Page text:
GREEN PLANET: Residents of Lanzhou, capital city of northwest Gansu Province, volunteer to plant trees on nearby hills (NIE JIANJIANG)
"Initially, life without a car was so tiring for me," said Chen. "I had been driving for years and had forgotten about what it was like to walk or use public transportation."
Giving up the car on a beautiful day now allowed her to enjoy the fresh air and outdoor exercise, Chen said.
"You also no longer have to deal with the headache of finding parking spaces or getting stuck in terrible traffic jams," she said.
For many, converting to a low-carbon life has meant switching to more efficient home appliances or going on a low-carbon diet. But each individual has a limit to how much efficiency can be squeezed from his or her lifestyle. That's what motivated Zhang Shilin, a graduate student at Peking University, to influence others to change their carbon habits.
A member of a student-run environmental organization, 25-year-old Zhang helped organize speeches from professors to more than 20,000 university students in the capital city in the past two years while alerting his peers to the ominous shadow global warming is casting over the world's future. Once a month, Zhang and his friends plant trees in Beijing's suburbs to compensate for their personal emissions.
Before he became an ardent advocate for living a low-carbon life, Zhang said he was only aware of the looming threat of environmental degradation in its most basic sense. Zhang's commitment to green efforts came after watching a video segment of a Pacific island being swamped by sea and rainwater caused by climate change, at which point he grasped the reality of the havoc climate change could wreak on the planet.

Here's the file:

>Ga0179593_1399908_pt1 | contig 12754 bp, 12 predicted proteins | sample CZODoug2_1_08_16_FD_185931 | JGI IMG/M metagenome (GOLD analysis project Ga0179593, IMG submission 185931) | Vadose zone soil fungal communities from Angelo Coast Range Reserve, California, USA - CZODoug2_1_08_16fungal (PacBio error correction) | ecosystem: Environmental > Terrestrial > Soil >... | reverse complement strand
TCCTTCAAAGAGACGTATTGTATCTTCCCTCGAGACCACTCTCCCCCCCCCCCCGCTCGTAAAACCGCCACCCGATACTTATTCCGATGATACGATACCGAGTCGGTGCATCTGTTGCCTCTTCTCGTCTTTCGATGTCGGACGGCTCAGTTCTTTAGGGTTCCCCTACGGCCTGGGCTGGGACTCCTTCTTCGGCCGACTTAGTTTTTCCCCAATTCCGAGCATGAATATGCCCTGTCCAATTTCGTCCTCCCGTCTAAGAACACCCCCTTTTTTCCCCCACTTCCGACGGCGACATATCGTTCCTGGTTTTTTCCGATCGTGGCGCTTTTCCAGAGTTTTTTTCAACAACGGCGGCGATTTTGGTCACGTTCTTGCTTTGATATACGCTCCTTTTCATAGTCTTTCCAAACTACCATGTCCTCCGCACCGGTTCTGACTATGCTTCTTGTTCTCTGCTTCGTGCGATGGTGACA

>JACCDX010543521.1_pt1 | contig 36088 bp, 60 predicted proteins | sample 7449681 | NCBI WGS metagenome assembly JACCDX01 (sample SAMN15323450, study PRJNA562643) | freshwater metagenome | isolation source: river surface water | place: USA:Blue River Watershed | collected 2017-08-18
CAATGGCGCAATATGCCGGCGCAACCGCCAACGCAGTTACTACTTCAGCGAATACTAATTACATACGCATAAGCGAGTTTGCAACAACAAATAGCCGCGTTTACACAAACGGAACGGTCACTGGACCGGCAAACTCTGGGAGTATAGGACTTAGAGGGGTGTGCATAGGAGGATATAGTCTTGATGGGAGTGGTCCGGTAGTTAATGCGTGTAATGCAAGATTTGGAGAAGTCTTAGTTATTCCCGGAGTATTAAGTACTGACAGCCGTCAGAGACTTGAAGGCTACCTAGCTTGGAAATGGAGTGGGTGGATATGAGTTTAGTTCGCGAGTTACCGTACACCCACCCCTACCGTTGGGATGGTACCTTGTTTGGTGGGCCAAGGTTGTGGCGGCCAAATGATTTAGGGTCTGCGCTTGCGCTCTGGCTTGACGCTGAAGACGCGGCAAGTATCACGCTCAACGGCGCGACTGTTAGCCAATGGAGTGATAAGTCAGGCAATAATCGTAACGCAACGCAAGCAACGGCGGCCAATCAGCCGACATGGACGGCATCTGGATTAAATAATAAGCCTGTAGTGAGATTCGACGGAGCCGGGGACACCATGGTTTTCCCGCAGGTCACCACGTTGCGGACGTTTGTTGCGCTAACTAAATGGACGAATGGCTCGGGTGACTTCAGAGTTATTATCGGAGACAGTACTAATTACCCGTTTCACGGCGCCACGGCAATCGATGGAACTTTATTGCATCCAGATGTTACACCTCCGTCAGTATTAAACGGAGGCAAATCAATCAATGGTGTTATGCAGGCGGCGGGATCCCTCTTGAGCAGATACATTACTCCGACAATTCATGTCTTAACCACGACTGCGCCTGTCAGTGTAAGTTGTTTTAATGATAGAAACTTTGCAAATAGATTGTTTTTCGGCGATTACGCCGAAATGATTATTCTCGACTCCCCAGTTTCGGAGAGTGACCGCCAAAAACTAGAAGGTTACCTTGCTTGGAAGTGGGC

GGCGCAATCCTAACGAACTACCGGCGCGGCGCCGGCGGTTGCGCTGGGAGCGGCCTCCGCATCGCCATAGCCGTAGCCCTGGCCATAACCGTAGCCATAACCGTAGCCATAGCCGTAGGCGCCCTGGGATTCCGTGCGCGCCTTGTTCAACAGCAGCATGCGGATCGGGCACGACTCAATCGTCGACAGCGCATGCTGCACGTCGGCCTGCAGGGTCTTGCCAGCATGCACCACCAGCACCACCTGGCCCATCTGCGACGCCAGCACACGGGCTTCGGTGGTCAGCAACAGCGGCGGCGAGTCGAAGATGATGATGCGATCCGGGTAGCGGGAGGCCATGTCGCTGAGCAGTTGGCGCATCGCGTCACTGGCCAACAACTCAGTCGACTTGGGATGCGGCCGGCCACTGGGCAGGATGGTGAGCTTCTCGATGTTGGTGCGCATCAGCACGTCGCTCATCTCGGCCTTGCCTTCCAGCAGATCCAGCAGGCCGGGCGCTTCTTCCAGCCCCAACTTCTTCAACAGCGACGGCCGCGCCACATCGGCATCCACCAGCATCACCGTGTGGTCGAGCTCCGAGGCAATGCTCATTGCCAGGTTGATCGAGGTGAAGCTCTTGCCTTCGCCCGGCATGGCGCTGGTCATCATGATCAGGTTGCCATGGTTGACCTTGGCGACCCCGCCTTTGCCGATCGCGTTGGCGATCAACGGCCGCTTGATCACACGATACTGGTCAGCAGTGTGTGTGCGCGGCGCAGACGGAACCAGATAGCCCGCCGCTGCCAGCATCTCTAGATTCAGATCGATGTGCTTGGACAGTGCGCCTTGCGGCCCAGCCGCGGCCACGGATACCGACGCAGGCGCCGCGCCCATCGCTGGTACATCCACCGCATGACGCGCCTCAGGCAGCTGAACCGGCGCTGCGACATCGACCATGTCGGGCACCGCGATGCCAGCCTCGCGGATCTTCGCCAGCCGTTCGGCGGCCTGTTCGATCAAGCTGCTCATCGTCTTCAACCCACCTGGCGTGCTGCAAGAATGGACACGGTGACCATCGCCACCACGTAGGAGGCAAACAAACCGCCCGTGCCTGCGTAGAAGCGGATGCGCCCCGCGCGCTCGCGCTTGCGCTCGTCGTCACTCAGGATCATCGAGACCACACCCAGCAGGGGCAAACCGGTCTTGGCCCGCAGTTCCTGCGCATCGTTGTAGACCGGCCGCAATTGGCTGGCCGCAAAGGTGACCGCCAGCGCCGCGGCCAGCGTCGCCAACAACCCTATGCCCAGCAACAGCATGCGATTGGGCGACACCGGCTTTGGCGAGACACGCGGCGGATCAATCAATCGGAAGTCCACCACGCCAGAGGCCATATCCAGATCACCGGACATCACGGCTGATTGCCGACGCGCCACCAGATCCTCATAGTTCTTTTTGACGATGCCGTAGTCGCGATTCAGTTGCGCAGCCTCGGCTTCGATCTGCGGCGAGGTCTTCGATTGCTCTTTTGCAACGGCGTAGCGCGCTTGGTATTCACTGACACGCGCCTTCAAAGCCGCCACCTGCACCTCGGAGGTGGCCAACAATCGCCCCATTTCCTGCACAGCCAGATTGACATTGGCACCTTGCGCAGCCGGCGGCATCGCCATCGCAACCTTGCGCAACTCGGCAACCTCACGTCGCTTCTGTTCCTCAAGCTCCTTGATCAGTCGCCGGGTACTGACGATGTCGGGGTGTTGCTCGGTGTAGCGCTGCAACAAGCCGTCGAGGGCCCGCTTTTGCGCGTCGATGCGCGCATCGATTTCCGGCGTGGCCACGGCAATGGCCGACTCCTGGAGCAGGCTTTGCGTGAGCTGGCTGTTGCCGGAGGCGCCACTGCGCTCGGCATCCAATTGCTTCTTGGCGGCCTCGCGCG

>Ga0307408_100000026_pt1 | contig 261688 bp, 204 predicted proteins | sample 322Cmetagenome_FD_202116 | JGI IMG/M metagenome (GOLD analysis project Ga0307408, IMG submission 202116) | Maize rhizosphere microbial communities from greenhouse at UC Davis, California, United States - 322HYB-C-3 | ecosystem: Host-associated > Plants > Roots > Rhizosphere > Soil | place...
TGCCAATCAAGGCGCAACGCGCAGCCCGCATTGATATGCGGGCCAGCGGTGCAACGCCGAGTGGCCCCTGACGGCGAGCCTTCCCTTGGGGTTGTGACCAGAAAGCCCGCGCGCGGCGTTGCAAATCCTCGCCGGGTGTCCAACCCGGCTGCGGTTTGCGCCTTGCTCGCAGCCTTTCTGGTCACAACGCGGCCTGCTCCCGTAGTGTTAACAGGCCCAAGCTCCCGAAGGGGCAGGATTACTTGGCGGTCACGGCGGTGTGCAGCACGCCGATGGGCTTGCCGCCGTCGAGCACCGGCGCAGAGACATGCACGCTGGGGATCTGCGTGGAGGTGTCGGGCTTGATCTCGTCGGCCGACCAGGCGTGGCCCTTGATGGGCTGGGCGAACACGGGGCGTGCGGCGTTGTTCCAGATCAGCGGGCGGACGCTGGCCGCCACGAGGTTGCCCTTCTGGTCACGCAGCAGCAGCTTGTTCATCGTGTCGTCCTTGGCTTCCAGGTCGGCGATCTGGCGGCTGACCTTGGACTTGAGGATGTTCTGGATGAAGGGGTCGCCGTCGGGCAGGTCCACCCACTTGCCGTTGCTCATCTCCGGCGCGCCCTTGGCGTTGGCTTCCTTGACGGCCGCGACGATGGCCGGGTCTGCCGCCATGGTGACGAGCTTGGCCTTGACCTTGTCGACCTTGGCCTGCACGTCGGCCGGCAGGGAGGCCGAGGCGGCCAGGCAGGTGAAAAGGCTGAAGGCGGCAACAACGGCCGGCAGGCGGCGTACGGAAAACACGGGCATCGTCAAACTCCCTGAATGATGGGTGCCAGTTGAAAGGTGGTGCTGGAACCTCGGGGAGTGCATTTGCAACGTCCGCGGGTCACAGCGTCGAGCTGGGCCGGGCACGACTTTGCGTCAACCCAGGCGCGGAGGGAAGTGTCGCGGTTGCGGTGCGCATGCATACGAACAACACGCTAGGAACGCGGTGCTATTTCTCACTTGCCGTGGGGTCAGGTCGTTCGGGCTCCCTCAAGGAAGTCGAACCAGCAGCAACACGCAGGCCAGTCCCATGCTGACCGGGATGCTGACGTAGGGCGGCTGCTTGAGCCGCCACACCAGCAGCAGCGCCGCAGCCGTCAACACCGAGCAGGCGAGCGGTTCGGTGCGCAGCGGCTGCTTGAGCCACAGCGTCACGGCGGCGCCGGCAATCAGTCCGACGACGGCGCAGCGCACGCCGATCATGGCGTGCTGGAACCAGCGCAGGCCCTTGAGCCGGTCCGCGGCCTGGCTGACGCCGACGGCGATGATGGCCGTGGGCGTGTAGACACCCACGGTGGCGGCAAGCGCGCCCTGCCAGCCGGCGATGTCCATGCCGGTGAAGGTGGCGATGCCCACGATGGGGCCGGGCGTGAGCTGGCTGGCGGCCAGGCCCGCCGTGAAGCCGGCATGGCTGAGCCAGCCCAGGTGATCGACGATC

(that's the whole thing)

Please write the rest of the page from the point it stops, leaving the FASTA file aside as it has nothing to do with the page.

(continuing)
"I was shocked and regretted not realizing the dangers earlier," he said.
Every morning, Zhang now monitors his carbon footprint with an online calculator. The numeric results represent how much he uses at home and for transportation, as well as how much garbage he produces and what is recycled. The calculator has helped Zhang figure out ways to cut back on his emissions. In extreme cases, Zhang has made a delicate airplane model out of disposed paper cups and recycled wastewater to flush his toilet.
"We regularly share low-carbon tips with other classmates and encourage and motivate each other to steer away from our past wasteful habits," said Zhang. "This is the basis for a sustainable eco-system that will reward us and our children's children for decades to come."
The traditional Chinese virtue of thrift seems to be adding an extra incentive for households to spend within their means, said Liu Xinyu, a senior researcher with the Shanghai Academy of Social Sciences. But this does not necessarily require a compromise on economic growth, as higher energy efficiency and productivity, as well as technological advances, will only act as contributory forces to the economy, he added.
Yang Fuqiang, an expert with the World Wildlife Fund, believes it is necessary for policymakers to hand out powerful policy incentives, such as raising retail electricity prices, to encourage rational consumption.
The consequences of an absence of policies would be devastating, said Yang, citing the United States as an example. After the Bush Administration withdrew from the Kyoto Protocol in 2001, U.S. carbon-cutting measures lagged behind Europe and Japan.
China still has considerable ground to cover before reaching its goal of a green economy despite a steep drop in energy consumption per unit of GDP (gross domestic product), said Zhang Monan, an economist with the State Information Center.
"Many Chinese are still hesitant to adopt low-carbon lifestyles, and reluctant to give up luxurious gas-guzzling cars and profligate spending habits—the only measurements of good life in their eyes," said Zhang.